What Makes an Artist?

BirdCrane

I’ve been re-examining the convictions that made me become an artist. Being an artist is risky. It was hard to know if my craft would be accepted or appreciated. I wasn’t sure if I had the skill to pull it off, and I didn’t know if anyone would understand what I was trying to say through my work. Would it be something I could support myself with financially? The work called to me though; it seemed more important than what was being risked.

I hear that without struggle there can be no creativity [even in biology and evolution]. To continue one must think the content of one’s work is more important than its “success.” Sometimes it seems like art makes risk/struggle while risk and struggle function as a springboard for art. Perhaps my struggles make me into an artist, and my art makes me struggle.

What are some of the root struggles I’ve had?

  • I’ve struggled with a “learning disability” (that makes me a slow reader and a bad speller).
  • I’ve struggled with many sleepless nights, even now, sometimes waking in the night struggling over a religious, ethical, or political question. I can’t help but to often look into the cosmic abyss.
  • I’ve struggled for acceptance from my family, church and peers. Philosophical differences have often made for conflict – and a deep feeling of being an outsider, often feeling like an alien or a foreigner.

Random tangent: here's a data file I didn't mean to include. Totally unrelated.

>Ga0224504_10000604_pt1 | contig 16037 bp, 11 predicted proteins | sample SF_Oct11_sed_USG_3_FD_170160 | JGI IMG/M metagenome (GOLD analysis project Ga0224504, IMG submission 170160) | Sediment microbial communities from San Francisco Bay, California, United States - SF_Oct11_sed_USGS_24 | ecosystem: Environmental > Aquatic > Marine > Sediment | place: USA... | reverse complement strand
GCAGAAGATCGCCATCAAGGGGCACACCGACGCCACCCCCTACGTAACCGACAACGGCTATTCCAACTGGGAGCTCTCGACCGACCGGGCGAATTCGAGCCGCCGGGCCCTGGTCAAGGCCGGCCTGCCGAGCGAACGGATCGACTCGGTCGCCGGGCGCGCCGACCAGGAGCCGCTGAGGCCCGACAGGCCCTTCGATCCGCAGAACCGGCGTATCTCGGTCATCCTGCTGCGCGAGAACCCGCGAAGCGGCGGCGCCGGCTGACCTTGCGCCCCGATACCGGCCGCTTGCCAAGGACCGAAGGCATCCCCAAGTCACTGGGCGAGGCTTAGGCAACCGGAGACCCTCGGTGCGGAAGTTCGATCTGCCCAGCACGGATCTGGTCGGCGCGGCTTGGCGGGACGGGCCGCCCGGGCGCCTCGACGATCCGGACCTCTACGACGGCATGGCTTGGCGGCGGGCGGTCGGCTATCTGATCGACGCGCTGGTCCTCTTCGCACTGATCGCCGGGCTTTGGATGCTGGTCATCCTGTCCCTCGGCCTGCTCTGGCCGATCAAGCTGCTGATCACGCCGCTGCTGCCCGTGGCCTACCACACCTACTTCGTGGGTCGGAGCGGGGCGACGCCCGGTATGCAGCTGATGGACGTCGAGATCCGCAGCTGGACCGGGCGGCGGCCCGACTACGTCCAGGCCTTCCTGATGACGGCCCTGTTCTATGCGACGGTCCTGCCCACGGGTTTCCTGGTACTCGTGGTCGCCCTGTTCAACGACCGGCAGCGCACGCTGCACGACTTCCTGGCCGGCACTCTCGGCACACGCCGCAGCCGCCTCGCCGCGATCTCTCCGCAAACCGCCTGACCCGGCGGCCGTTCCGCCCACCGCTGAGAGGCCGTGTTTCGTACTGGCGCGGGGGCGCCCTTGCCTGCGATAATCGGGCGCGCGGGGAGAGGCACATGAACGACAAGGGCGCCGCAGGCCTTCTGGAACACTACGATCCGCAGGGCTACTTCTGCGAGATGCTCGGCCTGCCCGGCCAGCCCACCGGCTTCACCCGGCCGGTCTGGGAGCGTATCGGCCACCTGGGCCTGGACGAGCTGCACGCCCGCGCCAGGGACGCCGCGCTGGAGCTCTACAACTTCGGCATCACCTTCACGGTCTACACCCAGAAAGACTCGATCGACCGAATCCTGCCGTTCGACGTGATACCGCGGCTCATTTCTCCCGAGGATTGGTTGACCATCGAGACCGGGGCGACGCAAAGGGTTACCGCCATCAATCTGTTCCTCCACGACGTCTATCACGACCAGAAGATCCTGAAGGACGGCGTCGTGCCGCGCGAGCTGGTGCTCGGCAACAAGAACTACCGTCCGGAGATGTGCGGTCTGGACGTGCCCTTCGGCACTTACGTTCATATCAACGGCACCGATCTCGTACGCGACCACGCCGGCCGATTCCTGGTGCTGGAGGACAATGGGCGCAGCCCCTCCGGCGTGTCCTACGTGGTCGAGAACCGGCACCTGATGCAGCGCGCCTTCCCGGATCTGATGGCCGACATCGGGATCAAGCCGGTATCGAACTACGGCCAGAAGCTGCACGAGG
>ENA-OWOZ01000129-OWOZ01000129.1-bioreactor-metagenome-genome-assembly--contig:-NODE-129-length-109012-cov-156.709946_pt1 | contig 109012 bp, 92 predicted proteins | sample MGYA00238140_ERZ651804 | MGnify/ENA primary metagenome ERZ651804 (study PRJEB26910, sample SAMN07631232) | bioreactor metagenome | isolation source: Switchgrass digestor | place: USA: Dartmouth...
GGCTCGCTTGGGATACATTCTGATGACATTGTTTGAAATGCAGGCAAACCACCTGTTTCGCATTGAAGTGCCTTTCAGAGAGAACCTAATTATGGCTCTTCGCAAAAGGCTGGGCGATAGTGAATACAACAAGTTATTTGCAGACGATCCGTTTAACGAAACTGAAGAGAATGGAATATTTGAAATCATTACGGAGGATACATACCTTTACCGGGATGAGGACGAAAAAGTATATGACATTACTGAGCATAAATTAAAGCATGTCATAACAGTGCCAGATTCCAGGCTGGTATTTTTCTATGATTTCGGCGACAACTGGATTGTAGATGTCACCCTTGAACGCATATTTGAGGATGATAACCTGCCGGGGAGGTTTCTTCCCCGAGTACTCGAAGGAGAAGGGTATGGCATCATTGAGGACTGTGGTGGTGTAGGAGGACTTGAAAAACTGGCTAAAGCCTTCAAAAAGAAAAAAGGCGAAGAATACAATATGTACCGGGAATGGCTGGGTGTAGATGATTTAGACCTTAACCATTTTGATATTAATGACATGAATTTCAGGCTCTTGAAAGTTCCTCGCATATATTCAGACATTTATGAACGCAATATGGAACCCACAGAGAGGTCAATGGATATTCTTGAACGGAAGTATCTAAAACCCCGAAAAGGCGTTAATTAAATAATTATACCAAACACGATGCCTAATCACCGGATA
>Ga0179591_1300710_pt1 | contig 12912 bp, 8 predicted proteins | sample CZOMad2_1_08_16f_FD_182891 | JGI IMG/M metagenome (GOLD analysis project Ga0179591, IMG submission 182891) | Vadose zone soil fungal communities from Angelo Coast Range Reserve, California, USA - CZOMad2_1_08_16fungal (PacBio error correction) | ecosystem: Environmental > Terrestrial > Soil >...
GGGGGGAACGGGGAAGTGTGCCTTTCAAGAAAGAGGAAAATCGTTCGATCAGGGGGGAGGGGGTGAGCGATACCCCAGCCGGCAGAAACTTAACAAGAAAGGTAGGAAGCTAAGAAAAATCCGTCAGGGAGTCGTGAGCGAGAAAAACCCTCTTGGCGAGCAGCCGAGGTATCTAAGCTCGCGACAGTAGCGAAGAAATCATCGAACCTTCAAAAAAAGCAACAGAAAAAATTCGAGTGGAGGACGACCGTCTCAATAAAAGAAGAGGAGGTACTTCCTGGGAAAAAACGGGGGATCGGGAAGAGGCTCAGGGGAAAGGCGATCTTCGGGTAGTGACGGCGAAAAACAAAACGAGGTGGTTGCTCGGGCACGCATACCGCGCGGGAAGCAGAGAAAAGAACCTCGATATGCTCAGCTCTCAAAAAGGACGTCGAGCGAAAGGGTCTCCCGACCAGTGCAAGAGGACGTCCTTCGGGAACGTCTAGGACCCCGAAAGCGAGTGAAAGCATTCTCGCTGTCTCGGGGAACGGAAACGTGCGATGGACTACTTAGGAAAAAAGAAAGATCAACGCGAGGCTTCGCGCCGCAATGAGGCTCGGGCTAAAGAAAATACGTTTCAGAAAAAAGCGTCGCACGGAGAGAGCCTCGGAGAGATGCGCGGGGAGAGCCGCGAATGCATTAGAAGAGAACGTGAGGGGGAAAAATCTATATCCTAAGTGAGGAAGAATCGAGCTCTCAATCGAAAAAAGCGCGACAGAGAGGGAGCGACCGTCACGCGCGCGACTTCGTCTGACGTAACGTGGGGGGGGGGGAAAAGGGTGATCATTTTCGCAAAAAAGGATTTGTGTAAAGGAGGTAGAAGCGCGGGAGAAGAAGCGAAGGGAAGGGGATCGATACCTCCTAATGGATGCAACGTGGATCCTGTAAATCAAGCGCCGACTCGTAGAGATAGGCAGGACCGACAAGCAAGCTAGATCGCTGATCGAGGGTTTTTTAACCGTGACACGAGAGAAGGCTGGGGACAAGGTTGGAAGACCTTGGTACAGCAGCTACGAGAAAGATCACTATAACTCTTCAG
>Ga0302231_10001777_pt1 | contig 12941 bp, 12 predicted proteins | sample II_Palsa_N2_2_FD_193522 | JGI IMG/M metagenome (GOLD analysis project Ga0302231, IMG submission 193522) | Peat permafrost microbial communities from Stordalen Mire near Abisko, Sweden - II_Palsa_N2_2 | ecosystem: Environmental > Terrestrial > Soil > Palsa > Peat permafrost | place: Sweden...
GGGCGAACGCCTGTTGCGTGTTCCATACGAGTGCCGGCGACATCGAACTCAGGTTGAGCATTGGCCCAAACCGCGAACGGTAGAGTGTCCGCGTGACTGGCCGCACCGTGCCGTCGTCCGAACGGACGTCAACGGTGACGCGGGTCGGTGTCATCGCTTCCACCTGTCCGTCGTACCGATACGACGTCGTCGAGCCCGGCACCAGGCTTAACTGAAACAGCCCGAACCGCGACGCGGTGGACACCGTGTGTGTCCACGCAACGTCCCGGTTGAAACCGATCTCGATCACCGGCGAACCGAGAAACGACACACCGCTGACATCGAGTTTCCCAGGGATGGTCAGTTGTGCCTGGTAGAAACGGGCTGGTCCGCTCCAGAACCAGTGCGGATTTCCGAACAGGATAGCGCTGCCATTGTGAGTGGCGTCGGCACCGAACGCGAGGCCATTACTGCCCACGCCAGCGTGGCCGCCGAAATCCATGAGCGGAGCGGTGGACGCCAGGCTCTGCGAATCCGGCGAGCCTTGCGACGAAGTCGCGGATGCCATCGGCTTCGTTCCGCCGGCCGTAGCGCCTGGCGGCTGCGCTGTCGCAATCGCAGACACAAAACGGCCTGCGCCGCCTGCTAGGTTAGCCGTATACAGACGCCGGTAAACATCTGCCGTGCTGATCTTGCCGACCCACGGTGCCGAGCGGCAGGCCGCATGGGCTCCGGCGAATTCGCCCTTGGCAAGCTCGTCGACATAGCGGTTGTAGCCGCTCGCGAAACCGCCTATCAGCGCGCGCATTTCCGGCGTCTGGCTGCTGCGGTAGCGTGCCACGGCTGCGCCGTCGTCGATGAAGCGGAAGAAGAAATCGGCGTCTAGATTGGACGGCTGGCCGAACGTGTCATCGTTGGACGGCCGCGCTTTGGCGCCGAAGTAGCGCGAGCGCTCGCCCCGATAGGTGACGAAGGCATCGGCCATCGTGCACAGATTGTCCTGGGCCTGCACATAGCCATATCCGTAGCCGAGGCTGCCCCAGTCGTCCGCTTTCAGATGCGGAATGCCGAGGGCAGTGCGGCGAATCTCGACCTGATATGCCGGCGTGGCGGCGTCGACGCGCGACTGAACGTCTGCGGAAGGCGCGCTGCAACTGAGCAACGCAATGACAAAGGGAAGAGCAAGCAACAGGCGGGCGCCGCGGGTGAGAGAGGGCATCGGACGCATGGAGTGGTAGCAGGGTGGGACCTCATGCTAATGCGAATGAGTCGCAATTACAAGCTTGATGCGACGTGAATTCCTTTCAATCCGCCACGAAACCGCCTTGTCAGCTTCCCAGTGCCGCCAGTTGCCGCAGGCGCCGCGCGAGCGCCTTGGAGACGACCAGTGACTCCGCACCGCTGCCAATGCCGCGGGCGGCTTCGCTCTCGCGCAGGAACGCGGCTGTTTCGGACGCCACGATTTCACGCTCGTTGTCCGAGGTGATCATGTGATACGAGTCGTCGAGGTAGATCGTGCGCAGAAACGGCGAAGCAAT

• I’ve struggled with the pervasive materialism that surrounds me, to be a conscientious person of character. I’ve struggled to be a person concerned with the individuals around me and their virtue and goodness.

Often people think of inspirations, or a sense of compulsion, as the roots of what makes an artist, but for me, conflict and struggle [internal and external] seem to be the egg from which I hatch. Life is a struggle, but that does not mean it is bad. Each work I make may have some inspirations, or even logic, but the fact that I’m an artist seems mostly to derive from a desire to set things right, and to aim high rather than low.

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This entry was posted in Art, Culture, Drawing, Philosophy, Spirituality. Bookmark the permalink.

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